The One North LaSalle Building At 530 ft and 48 stories was for some time one of Chicago's tallest building.
Inland Steel Building was an integrated steel company that reduced iron ore to steel. The company was active in 1893-1998 and was headquartered in Chicago. Current Indian metal giant Mittal Steel acquired Inland Steel in 1998.
Chicago’s Federal Center Building is last but not the least in the top 10 architectural sight in the city. Principal architect Mies van der Rohe designed the building on two main principles: “less is more” and “God is in the details.” The Federal Center consolidated over thirty agencies formerly scattered throughout the city in substandard leased space. This glass-steel design is landed on a one-block site, bounded by Jackson, Clark, Adams, and Dearborn streets.
According to Kim Clawson, the Vice Chairman of the Chicago Committee on High Rise buildings, there is a widely accepted perception that the skyscrapers are the most American type of architecture. This is explained by the American culture of commerce. No wonder the majority of the top 10 historical buildings are commercial constructions.
Best historical architectural sights start with the Monadnock Building built in 1893. It is one of the tallest masonry load-bearing wall structures in the world. However Philadelphia City Hall holds the world title. Monadnock is a proto-skyscraper in the Loop district of downtown located at 55 E Jackson Blvd. It is across the street from the Federal Center, the Union League Club and the Standard Club.
Marquette Building is next in this short-list of architectural sights in Chicago. The building was designated in 1975 by William Holabird & Martin Roche. It was named after Father Jacques Marquette , the first European settler in Chicago, who explored the Chicago region in 1674. The building was one of the early steel frame skyscrapers of its day, and is considered one of the best examples of the Chicago School of Architecture.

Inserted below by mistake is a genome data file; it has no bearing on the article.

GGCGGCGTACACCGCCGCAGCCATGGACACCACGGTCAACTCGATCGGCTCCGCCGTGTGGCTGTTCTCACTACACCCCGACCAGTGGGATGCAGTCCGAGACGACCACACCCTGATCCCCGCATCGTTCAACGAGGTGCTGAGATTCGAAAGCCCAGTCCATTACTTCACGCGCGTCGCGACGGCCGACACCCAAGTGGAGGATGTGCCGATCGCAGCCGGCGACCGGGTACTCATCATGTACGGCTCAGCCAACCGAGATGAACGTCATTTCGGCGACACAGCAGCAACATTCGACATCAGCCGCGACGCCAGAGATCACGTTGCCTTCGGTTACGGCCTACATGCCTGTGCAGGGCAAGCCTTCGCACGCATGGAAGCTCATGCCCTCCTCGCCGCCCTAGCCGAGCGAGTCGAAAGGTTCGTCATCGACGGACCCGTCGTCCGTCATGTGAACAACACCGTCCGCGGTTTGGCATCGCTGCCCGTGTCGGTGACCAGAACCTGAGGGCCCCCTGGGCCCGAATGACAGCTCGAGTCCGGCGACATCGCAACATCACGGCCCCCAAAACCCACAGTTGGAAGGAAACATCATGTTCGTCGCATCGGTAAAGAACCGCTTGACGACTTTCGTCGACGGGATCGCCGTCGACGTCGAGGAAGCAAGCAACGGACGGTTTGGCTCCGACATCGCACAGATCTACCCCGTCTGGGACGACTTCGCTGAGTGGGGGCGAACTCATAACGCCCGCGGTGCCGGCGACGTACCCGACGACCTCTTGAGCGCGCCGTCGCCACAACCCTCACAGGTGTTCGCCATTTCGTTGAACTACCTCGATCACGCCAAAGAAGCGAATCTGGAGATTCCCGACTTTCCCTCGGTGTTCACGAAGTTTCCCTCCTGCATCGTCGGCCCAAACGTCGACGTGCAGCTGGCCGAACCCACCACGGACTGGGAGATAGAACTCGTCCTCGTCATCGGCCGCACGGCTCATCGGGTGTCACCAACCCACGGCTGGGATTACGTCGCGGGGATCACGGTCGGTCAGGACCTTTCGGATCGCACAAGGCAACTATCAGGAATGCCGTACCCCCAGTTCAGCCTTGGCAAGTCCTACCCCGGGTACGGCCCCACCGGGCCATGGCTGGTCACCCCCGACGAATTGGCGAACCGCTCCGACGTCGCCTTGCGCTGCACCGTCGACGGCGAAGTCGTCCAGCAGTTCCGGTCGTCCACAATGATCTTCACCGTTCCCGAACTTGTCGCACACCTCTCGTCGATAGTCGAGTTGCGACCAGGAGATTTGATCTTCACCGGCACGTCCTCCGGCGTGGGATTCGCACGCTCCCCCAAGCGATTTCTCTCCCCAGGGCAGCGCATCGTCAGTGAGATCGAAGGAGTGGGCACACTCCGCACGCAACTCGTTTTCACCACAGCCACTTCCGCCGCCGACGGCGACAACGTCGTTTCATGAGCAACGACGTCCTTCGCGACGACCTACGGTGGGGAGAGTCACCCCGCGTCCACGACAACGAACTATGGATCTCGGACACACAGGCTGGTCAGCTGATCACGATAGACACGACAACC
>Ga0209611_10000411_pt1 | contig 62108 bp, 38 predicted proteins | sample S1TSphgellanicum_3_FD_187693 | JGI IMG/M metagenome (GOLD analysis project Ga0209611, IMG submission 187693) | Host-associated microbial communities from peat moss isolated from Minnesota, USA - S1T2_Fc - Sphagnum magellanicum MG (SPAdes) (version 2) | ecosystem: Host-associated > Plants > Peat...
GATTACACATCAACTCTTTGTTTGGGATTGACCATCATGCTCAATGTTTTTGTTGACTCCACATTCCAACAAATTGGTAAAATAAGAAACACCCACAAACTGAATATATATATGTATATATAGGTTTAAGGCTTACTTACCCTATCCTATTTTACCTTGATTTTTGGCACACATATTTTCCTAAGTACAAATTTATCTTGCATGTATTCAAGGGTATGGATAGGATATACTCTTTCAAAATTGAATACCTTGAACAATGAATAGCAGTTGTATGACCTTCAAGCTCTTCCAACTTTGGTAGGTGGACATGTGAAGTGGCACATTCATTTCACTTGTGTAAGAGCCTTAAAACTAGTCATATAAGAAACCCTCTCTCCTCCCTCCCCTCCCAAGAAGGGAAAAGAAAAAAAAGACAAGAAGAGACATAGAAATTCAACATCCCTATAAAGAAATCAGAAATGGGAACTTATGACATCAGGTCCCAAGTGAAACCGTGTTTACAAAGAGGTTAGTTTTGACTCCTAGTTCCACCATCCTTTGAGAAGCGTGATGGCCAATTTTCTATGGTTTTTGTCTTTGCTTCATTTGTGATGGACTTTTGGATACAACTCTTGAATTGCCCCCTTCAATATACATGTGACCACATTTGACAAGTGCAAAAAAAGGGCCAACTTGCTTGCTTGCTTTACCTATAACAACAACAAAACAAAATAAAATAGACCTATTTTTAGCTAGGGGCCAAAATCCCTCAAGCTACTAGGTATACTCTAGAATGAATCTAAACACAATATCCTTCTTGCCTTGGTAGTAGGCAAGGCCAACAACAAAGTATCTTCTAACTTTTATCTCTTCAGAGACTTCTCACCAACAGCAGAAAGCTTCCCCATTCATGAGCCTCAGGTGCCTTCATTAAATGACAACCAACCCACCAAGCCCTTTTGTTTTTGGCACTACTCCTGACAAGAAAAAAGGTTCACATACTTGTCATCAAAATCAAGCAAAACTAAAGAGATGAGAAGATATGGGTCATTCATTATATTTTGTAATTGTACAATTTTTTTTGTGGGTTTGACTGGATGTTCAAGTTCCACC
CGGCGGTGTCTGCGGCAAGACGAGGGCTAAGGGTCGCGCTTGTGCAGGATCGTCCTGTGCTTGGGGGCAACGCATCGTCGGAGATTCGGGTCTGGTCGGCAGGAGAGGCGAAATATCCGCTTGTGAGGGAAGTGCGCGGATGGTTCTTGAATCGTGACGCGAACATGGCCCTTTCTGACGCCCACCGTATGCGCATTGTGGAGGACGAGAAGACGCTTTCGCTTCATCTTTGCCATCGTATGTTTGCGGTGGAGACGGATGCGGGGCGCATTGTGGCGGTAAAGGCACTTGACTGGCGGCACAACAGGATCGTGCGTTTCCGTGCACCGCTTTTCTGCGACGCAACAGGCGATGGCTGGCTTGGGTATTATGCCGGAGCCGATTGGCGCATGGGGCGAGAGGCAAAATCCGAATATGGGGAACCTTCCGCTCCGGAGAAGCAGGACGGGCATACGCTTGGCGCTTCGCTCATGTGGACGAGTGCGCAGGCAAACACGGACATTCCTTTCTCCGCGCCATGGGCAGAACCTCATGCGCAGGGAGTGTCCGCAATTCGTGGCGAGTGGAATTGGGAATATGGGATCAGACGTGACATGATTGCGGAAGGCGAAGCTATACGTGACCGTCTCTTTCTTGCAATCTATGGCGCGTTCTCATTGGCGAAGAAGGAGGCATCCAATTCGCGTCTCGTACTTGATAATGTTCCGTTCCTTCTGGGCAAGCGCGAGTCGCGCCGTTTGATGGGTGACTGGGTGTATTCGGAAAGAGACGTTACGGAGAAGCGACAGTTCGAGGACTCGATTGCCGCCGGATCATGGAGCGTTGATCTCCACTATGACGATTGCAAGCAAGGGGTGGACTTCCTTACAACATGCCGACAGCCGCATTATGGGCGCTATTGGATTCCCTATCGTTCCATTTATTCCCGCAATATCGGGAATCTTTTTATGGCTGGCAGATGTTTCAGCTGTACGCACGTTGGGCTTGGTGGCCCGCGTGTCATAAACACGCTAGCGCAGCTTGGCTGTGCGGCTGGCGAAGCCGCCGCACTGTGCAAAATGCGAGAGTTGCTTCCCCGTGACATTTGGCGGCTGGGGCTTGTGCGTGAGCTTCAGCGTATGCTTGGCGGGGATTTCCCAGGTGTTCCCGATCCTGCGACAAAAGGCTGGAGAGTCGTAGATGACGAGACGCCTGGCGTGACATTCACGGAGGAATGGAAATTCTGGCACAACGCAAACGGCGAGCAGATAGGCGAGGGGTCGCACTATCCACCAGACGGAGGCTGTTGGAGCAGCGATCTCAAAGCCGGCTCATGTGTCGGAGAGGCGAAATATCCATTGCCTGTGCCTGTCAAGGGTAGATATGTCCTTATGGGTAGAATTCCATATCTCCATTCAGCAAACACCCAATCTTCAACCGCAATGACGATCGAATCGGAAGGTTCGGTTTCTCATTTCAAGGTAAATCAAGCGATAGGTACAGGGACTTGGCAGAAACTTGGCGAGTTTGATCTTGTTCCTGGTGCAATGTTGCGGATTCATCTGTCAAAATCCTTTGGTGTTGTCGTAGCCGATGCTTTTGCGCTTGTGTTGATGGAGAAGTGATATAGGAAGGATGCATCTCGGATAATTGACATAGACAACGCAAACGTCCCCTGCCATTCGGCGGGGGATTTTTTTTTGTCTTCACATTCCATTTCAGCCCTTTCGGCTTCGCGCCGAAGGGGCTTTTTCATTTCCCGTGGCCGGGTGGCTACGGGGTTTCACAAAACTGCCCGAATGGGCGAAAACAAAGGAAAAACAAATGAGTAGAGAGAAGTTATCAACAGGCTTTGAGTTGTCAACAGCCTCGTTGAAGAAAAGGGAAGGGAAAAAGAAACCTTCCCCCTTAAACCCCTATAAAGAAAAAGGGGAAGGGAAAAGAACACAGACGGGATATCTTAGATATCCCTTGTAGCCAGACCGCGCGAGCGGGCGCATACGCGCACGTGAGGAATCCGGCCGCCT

The Reliance Building is the first skyscraper to have large plate glass thus putting a start to a new trend of glass surface skyscrapers of the 20th century. It is located at 20 North State Street. As of 2006 it houses the Hotel Burnham.
The Fisher Building is the oldest 18 story building in Chicago that has not been demolished. It is a 20-story, 275 foot tall neo-Gothic landmark building built in 1986. Today the building houses apartments on floors 3-20 and commercial stores on the 1st and 2nd floors.
Friday, June 20, 2008
Let’s start this journey from a large view and then explore endless architectural treasures of Chicago one by one.
Adler planetarium peninsula at 1300 S. Lake Shore Drive presents a rare view on the Chicago’s skyline. If this spot is not in your way North Avenue Beach has another chance to see how different yet concord a story Chicago buildings tell. Michigan Avenue bridge although often crowded is a good spot to inhale the convergence of the historic Wrigley building (1891) And the modern Trump Tower still under construction.
Tom Skilling of Chicago Tribune explains this phenomenon as " a magnification of Chicago's shoreline resulting from a temperature inversion where warm air is layered above colder air found near the surface of the lake. This inversion bends rays of light from the city back toward the colder, denser air above the lake creating a "towering" effect where objects become magnified and stretched like high walls. This type of mirage is sometimes called a Fata Morgana (Italian for Morgan the fairy). The name comes from fairy-like castle mirages that often appear over the Strait of Messina separating Italy and Sicily. Morgana was the mythical fairy who lived in a crystal palace beneath the waves."
In 1942 Victor Lindlahr gave the notion of “You Are What You Eat” nutritional prominence. Sixty-six years later let’s try and alter the phrase and put the emphasis on aesthetic value: You Are Where You Live.
If you happen to live in the City of Chicago you must be an enthusiast of cultural diversity. Chicago’s architecture creates the historic record of the cultural, socio-economic and aesthetic values of this range.
Chicago is a unique cradle of architectural variety. Designers from all the corners of the world granted their signature buildings to this city. Each building helps tell the story of the city in its own distinctive way. Old Greek revival style structures stand in harmony with modern skyscrapers making Chicago’s skyline a distinctive image one can associate only with this Windy City.
Chicago’s architecture can take you to a long journey of lines and shapes, styles and inspirations. Take a moment and enjoy the diversity of Chicago that is reaching higher and higher to the sky here at Revel Chicago.